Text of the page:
1.1 Million patients will be eligible for Cancard by 2021
“You cannot arrest me because I have Cancard.” These words could be used by up to 1.4 million people in the UK by 2021. The card is backed by police commissioners, and it lets law enforcement officers know that you have the legal right to consume self-sourced cannabis as a medicine.
Marijuana has been legally accessible for medical reasons in the UK since 2018. There has, interestingly, though, only been a handful of medical cannabis prescriptions written to date. To obtain cannabis prescriptions, one must go through a specialist GP or a private GP, due to the guidelines of (NICE) National Institute for Health and Care Excellence, which does not recommend funding for cannabis prescriptions.
NICE guidelines left Barton, a medical cannabis patient, with no other choice but to grow her weed and make necessary purchases through illicit market sources. Through this method of obtaining her cannabis prescriptions, Barton could seek out the different medical strains of cannabis she needed. This practice worked well for Barton, but it carried a heavy burden with it because, in the eyes of the law, she was a criminal. It did not matter that she qualified to have a cannabis prescription for her condition legally.
The list of conditions that qualify:
- Gastrointestinal pain
- Palliative care
Carly Barton is a patient advocate for the use of cannabis and a person living with seizure-like dystonic episodes and chronic pain. She was the first patient in the United Kingdom to obtain a private cannabis prescription. Unfortunately, the cost of private cannabis prescriptions became a financial burden for her, and so she returned to the illicit cannabis market to meet her medical prescription needs.
Her circumstances led her to the Cancard brainchild. Cancard would be providing police with the confidence and tools needed when arresting someone for possession of an illegal substance, and it would ensure that they are not arresting someone for using their legal medicine. This would also be the first time a grassroots campaign has had such a positive relationship with law enforcement, policymakers and health professionals.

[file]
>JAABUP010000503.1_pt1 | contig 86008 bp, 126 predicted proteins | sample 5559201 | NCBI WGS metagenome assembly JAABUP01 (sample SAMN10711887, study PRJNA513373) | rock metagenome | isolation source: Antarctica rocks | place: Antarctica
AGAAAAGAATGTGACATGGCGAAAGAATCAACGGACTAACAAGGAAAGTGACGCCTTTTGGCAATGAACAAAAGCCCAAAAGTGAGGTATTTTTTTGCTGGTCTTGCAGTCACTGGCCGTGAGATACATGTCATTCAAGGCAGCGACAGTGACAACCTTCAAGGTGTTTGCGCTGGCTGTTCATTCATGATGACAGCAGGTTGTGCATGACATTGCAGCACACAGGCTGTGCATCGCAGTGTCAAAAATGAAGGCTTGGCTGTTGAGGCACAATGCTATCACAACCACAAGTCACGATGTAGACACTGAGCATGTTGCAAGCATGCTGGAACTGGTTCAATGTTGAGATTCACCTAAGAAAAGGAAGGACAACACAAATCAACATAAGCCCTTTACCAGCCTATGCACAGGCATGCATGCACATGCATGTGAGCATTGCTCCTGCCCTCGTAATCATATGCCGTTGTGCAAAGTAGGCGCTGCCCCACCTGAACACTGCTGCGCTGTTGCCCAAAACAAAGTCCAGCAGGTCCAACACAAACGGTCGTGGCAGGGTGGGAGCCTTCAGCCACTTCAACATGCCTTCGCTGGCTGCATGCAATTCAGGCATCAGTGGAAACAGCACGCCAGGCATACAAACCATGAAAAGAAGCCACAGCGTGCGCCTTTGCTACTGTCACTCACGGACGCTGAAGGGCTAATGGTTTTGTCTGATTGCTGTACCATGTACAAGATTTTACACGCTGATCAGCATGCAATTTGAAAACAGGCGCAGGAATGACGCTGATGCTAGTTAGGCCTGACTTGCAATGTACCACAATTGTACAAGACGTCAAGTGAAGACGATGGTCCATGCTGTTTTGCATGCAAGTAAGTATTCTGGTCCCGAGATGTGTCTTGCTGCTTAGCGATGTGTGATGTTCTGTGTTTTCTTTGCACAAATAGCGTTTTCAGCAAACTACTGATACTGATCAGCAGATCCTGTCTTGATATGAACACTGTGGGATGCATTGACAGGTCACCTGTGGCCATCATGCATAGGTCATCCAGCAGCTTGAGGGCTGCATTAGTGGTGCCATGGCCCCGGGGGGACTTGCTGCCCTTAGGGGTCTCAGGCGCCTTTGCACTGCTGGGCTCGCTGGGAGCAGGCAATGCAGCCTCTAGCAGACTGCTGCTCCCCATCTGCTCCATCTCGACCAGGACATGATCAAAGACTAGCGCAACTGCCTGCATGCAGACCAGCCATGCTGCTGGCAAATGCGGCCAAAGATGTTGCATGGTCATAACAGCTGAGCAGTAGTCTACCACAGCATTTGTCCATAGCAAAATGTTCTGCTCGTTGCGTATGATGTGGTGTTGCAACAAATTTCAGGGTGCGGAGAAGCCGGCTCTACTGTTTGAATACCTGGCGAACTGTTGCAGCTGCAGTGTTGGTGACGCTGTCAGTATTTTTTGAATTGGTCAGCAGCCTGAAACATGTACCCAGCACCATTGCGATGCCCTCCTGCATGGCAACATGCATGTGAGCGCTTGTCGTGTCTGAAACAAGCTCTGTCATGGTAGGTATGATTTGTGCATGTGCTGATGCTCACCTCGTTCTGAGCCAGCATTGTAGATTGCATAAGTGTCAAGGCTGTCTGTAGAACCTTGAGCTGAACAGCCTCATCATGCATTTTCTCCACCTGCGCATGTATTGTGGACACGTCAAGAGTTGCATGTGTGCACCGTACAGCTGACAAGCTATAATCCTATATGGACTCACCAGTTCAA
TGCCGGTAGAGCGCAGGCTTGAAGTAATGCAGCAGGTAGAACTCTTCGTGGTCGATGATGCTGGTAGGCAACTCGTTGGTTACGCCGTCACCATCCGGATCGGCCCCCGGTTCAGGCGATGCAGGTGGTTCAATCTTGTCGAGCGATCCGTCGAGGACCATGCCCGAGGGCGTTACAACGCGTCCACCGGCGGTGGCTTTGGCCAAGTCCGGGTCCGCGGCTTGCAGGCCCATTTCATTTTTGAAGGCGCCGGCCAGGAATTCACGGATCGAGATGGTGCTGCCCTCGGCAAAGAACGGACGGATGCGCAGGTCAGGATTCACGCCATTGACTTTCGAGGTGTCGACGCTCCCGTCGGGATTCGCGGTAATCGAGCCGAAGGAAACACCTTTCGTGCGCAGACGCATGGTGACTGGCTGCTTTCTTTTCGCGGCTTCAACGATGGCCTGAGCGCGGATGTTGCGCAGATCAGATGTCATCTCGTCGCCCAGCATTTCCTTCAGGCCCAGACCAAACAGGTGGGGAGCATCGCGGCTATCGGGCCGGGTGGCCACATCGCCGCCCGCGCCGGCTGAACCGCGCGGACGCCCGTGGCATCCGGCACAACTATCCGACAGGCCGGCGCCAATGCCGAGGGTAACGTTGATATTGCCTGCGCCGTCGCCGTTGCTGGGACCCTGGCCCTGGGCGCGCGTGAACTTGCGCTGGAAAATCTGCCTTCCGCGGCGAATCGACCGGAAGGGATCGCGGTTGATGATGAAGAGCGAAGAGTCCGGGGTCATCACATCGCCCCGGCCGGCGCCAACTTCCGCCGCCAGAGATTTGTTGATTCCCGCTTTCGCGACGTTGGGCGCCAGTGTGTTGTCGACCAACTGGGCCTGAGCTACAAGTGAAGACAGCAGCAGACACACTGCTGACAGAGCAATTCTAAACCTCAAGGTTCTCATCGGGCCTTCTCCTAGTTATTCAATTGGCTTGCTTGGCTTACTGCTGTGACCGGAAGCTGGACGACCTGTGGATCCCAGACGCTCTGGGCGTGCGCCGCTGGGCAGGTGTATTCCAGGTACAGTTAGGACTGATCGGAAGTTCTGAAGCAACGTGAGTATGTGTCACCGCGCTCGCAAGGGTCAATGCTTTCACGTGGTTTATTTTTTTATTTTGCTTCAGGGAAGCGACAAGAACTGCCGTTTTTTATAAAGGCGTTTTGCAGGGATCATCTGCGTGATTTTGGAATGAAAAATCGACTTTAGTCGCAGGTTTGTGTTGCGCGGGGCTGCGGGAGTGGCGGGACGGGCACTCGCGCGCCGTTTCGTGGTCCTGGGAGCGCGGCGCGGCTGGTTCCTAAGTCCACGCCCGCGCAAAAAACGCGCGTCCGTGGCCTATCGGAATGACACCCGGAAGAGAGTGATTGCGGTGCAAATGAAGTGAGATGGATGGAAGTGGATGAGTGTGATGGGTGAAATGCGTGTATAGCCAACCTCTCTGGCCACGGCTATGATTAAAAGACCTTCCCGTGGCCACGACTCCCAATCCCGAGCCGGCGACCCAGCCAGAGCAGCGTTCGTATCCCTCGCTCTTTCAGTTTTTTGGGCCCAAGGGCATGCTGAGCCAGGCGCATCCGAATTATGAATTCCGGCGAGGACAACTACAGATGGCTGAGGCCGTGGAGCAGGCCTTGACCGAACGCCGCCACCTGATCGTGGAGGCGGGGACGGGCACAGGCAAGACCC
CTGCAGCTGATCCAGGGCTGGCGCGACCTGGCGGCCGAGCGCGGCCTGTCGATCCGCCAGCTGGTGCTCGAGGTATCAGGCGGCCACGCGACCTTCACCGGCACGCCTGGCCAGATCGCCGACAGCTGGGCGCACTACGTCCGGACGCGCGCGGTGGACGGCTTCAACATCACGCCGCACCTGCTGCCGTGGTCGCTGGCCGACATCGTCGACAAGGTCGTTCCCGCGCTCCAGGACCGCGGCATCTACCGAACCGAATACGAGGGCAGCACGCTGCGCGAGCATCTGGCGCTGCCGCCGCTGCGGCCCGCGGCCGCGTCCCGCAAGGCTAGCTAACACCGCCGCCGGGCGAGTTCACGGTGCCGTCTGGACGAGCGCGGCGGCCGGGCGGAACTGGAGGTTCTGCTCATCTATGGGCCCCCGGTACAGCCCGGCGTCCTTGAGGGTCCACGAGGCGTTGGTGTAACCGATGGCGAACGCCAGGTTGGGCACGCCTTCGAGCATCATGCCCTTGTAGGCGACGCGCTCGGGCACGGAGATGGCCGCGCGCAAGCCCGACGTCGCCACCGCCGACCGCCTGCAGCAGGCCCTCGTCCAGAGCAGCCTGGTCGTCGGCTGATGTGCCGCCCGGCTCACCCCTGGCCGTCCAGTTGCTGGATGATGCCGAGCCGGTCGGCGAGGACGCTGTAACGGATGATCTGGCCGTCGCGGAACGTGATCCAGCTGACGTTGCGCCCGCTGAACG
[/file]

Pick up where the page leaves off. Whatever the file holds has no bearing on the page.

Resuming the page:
Cancard provides a service that benefits both the patient and the police. Having law enforcement involved with the design and the implementation of Cancard has helped to make this a plausible project.
When the police encounter someone with a Cancard, they will be able to access a helpline that will verify the patient. The card also contains an RFID chip, enabling the officer to scan the card to confirm identity. Cancard, according to GP. Dr. Leon Barron helps to ease the anxiety of facing criminal charges for using a medicine that helps their medical condition. Moving forward, there are now more GP's coming on board with using cannabis to treat a list of conditions today.
More GP's are becoming supportive of patients who are choosing cannabis as an alternative medicine, which helped to launch the initiative forward. The Police and Crime Commissioner of Dorset, Martyn Underhill, also put the stamp of approval on Cancard, which will help to provide sick patients with the assurance that their illness will not result in them having a criminal record.
Many people in the United Kingdom have a diagnosed medical health reason for using medicinal cannabis. The Cancard can help relieve the strain on public resources that are currently being used by law enforcement and different legal avenues for patients using cannabis to medicate. Theoretically, Cancard decriminalizes medical cannabis use for those who meet the list of conditions for health professionals who are prescribing cannabis.